Anrica Caldwell is an advocate and longtime friend of David Barren who had his sentence commuted from “LIFE” to 30 years by President Obama. This means David will spend another 17 years in prison and has little hope to see his 82-year old father alive outside of prison unless additional relief is forthcoming. Anrica is a full time school teacher and Vice President of CAN-DO. She works tirelessly to help bring Dave home so they can start a life together.

Anrica Caldwell: “As an educator and an advocate, I have witnessed the impact of a father and their child when he is absent from the lives of their seed. From the tears of a child when a father couldn’t attend a school function to the cries of a child when a father had to depart a visiting room. This is the result of draconian sentences that undermine the growth of communities and suffocate the evolution of families. As we reflect on Father’s Day, we must remind ourselves, these men are fathers and/or have fathers who have the ability to foster healthy and fruitful relationships within their families and communities; especially if we continue to pride ourselves as a ‘nation of second chances.’”

David Barren (serving his 10th year of a 30 year sentence): “I’ll never stop being a father to my children and a son to my 82-year old father despite the 30 year sentence I continue to serve.”

Aaron Sandusky (serving his 5th year on 10 year sentence for medical marijuana) “These are the years I was hoping my wife, Darlene and I, would be having children together. I may never experience what it’s like to be a father. Cancer took my father and the Feds seized my dreams of becoming one.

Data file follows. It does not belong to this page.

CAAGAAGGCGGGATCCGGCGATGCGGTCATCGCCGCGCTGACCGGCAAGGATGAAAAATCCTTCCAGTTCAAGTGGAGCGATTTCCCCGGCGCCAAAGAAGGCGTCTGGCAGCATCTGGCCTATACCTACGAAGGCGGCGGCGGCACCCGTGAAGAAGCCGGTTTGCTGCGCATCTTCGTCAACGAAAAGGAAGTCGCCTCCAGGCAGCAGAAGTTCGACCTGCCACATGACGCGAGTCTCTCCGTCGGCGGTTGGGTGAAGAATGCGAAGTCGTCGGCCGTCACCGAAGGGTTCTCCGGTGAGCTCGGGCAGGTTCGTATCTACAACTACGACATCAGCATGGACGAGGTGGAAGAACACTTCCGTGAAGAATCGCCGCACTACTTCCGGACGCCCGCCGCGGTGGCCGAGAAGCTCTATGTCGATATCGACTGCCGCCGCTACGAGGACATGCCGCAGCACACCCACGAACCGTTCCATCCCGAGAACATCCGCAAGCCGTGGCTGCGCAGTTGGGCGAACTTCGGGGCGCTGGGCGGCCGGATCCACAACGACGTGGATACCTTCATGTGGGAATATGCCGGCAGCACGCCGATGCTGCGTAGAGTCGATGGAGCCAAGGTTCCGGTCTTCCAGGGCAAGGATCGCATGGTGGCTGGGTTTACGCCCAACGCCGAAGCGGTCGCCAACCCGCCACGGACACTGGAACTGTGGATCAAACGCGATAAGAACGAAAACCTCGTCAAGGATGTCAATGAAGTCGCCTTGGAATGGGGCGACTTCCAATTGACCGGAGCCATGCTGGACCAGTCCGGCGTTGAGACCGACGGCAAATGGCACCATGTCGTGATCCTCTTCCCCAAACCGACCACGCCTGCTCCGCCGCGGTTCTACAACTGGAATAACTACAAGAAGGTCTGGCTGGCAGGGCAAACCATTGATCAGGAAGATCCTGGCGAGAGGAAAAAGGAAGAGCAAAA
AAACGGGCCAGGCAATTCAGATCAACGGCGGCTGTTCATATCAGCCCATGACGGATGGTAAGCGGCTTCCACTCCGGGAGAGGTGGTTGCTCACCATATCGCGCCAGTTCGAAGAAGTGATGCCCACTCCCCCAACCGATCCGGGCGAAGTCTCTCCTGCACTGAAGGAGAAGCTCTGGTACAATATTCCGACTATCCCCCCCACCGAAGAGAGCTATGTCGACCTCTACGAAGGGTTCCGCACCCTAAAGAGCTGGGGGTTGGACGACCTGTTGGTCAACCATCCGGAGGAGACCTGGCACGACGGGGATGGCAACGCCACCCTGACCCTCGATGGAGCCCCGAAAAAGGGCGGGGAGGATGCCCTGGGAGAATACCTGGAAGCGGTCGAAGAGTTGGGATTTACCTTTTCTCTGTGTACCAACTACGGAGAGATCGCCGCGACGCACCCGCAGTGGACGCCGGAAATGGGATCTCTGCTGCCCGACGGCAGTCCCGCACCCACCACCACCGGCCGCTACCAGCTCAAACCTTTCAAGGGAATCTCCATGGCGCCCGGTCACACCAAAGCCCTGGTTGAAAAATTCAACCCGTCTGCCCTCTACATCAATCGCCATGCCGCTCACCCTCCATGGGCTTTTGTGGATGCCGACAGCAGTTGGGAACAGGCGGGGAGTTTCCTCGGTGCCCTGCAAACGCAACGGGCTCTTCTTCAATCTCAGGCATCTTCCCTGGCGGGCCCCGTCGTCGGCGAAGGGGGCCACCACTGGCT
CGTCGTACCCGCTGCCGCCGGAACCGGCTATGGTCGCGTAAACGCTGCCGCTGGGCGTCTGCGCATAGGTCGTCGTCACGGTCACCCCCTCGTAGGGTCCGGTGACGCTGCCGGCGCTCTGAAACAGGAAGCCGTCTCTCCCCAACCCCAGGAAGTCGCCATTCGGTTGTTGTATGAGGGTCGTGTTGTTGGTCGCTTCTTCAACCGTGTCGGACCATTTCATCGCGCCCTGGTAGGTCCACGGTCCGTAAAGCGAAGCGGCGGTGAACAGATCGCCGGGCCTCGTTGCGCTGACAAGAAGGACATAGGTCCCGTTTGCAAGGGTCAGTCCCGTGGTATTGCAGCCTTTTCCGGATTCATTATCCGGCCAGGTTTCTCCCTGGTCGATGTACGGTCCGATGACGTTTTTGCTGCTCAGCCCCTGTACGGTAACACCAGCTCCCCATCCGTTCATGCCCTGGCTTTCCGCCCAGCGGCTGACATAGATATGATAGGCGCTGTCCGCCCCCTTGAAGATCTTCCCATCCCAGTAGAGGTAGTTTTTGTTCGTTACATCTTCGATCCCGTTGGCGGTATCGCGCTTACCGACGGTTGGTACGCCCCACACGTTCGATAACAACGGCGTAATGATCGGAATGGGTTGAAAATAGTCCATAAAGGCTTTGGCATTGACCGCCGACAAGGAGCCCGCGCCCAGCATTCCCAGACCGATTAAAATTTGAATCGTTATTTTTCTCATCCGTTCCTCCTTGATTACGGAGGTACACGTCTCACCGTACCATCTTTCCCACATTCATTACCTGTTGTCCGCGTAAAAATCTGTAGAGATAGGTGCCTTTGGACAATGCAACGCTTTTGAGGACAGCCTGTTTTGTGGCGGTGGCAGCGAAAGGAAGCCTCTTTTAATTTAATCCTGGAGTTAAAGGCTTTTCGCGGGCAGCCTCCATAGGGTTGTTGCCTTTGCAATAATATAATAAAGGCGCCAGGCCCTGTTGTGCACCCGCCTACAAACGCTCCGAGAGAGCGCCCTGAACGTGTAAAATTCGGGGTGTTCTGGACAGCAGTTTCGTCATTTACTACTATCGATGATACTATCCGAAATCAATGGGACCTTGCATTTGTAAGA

Robert Shipp (serving 23rd year of a 30 year sentence): "Father's Day is a rough one for me, being that my dad is no longer here. Losing him during this incarceration was and still is, by far, the hardest ordeal I’ve had to deal with and endure. When I think of Father's Day, I think of that one person who defines the difference between a boy and a man. My dad taught me to accept responsibility, to not make excuses but to make things happen. He taught me to always strive to be the best at what I seek to achieve. He taught me that any boy can make a child but it takes a man to raise a child and to provide for his family. Many times "Dads" are overlooked, but no family is complete without the love, guidance and protection of a loving father. So in honor of my Dad, I wish all the fathers out there a truly blessed and happy Father's Day..for, we are relevant and we need to do a better job of fulfilling our role in the family, in our communities and in this world.”

Luke Scarmazzo is serving 21 years for medical marijuana with daughter Jasmine